An Interview with Michael Ross Albert
Indie Theater Now asked Michael Ross Albert a few questions about his play Miss.
How do you like to develop new plays? For example: do you like to have lots of readings and workshops to hear/see the play as it evolves? Or do you let the characters guide you and then put a more-or-less finished product up on its feet?
I think I benefit most by having actors read my plays out loud as early in the process as possible. I tend to write the first draft of new plays as fast as I can, without abandon. And while I'm working on that first draft, I do let the characters guide the story, and surprise me. But once the first draft is finished, the focus of the work becomes about craftsmanship, structure, justifying characters' motivations, making the text sound natural. Without actors in the room working on the material, that type of work can be a real uphill battle.
How much time passed from your first thinking about the outline for this play and actually finishing the play and how was that time spent?
In this case, it was probably about five years. One morning, I heard a brief news report about a pregnant high school teacher who was seriously injured trying to break up a fight between two students. Even though the news gave only a few specific details about the situation, it was one of those moments I'd heard playwrights talk about before but had never actually experienced myself. I heard the news report and, just like that, I saw the play in its entirety in my head. I wrote the first, maybe twenty minutes of dialogue, and did a lot of shadow writing from one character's perspective, some of which I've incorporated into a speech later on the in play. But I found it overwhelming, emotionally, to go to the places I needed to go to in order exorcise these particular characters' demons. So I put the play away. I never really forgot about it, but was more immediately interested in working on other things. It wasn't until years later, when I least expected it, that the play jumped back into my mind. All of a sudden, for whatever reason, writing it wasn't frightening anymore, it felt like something I had to do.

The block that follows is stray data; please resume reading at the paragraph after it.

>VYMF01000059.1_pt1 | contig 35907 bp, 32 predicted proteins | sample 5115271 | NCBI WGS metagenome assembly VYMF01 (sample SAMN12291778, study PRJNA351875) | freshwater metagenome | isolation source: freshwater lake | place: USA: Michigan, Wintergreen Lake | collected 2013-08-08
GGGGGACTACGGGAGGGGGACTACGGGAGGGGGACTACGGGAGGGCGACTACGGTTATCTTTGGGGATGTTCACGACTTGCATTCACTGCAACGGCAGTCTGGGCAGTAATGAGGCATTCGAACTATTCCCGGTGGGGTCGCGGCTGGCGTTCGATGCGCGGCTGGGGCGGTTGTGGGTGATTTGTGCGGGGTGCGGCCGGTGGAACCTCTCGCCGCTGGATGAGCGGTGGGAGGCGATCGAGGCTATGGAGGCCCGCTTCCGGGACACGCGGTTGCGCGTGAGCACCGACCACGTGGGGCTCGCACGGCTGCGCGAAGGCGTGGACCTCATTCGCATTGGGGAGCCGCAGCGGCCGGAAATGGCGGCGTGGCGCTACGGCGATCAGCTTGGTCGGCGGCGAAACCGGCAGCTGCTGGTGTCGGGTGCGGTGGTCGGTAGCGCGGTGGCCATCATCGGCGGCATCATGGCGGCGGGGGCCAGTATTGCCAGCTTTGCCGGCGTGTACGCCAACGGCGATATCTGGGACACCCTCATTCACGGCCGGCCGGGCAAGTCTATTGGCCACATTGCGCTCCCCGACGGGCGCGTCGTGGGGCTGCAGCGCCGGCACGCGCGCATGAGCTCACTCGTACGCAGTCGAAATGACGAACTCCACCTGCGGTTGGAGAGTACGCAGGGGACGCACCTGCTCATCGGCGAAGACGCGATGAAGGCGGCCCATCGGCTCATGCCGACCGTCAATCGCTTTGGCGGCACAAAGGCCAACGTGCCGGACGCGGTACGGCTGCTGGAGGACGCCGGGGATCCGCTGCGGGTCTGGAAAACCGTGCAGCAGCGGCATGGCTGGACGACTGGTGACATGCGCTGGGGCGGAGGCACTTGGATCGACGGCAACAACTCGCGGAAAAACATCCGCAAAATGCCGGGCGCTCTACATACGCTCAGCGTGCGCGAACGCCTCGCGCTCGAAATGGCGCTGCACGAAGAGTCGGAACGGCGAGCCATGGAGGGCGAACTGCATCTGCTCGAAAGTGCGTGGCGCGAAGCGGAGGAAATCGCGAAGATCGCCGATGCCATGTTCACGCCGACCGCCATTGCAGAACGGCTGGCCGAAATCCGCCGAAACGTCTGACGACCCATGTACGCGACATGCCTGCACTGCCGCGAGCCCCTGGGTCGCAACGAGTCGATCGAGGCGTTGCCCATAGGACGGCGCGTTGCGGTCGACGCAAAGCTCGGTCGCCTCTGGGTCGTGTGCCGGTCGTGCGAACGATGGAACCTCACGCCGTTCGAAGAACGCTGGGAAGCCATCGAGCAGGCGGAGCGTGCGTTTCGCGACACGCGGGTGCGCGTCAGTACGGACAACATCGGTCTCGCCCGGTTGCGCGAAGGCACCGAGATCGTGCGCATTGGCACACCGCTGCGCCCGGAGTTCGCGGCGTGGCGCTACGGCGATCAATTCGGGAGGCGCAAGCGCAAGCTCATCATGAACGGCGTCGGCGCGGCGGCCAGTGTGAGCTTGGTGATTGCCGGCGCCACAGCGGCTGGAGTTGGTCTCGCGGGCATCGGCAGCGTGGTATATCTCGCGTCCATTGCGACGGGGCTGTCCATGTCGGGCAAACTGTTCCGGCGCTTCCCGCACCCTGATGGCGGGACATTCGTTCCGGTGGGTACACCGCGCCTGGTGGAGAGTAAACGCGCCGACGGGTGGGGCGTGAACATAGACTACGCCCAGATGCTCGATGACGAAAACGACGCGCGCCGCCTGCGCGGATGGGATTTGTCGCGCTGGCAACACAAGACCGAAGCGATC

Why is this a play (as opposed to a TV script, webseries, film, etc.?)
This play is a tense encounter between three people, in one room, in real time. It's only really in the theatre that this type of storytelling style has the power to captivate an audience, and to challenge their perspectives the same way the characters' perspectives are challenged. Watching people navigate an emotionally-charged, high-stakes situation right in front of you, live, is like watching a death-defying stunt. It's exciting, and a bit frightening, because we are complicit in the action. The actors are only taking these giant emotional risks because an audience is watching them. And when it works, the audience can't help but emotionally invest in the characters, themselves. It can be a real thrill.
Do you self-produce or always work with a theater company you are familiar with or do you send your work out to numerous contests, festivals, etc. and how does this work out for you?
I've mostly self-produced my own work. Since 2011, I've been producing plays under the banner of my company, Outside Inside, which I run with my artistic collaborator and dear friend, Kaitlyn Samuel. We've developed a shorthand over the years that makes the producing process very easy, which is important because we both have to wear various hats. On top of handling administrative stuff, we have to, you know, put on a play. Kaitlyn and I are able to share the workload so that if one of us needs to go off and re-write or the other needs to go off and rehearse, we've got each other's back. We also work with the philosophy that, if it isn't fun, it isn't worth doing in the first place. Even with this particular play, which is full of very dark and heavy subject matter, we're finding new ways to have the time of our lives. And that makes the experience of putting on a show independently very worthwhile.
What current topic or issue just cries out to be made into a play?
Unfortunately, all you need to do is look at the news on any given day this year to find a story worthy of being told. The entire world has been touched by so much tragedy recently. And the thing is, the news just tells us the facts. But theatre teaches us about perspective. It teaches us how to empathize. And the world needs some empathy more than ever these days. We have a real tough time seeing ourselves in each other, but it gets easier the more we see different perspectives onstage. Or, at least, I hope it does.
posted July 18, 2016